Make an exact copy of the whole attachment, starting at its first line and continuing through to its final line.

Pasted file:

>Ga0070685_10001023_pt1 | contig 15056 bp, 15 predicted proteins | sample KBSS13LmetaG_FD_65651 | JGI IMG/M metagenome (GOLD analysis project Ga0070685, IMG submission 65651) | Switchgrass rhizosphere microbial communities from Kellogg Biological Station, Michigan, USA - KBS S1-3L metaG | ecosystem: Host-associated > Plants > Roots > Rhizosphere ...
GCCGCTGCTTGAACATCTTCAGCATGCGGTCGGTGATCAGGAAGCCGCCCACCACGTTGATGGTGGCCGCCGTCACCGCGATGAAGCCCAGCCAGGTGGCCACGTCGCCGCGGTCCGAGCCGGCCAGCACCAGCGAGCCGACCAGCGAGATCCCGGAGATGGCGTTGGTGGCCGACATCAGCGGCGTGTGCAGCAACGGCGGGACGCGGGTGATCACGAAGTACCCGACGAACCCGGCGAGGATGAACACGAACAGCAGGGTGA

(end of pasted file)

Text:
>Ga0070685_10001023_pt1 | contig 15056 bp, 15 predicted proteins | sample KBSS13LmetaG_FD_65651 | JGI IMG/M metagenome (GOLD analysis project Ga0070685, IMG submission 65651) | Switchgrass rhizosphere microbial communities from Kellogg Biological Station, Michigan, USA - KBS S1-3L metaG | ecosystem: Host-associated > Plants > Roots > Rhizosphere ...
GCCGCTGCTTGAACATCTTCAGCATGCGGTCGGTGATCAGGAAGCCGCCCACCACGTTGATGGTGGCCGCCGTCACCGCGATGAAGCCCAGCCAGGTGGCCACGTCGCCGCGGTCCGAGCCGGCCAGCACCAGCGAGCCGACCAGCGAGATCCCGGAGATGGCGTTGGTGGCCGACATCAGCGGCGTGTGCAGCAACGGCGGGACGCGGGTGATCACGAAGTACCCGACGAACCCGGCGAGGATGAACACGAACAGCAGGGTGA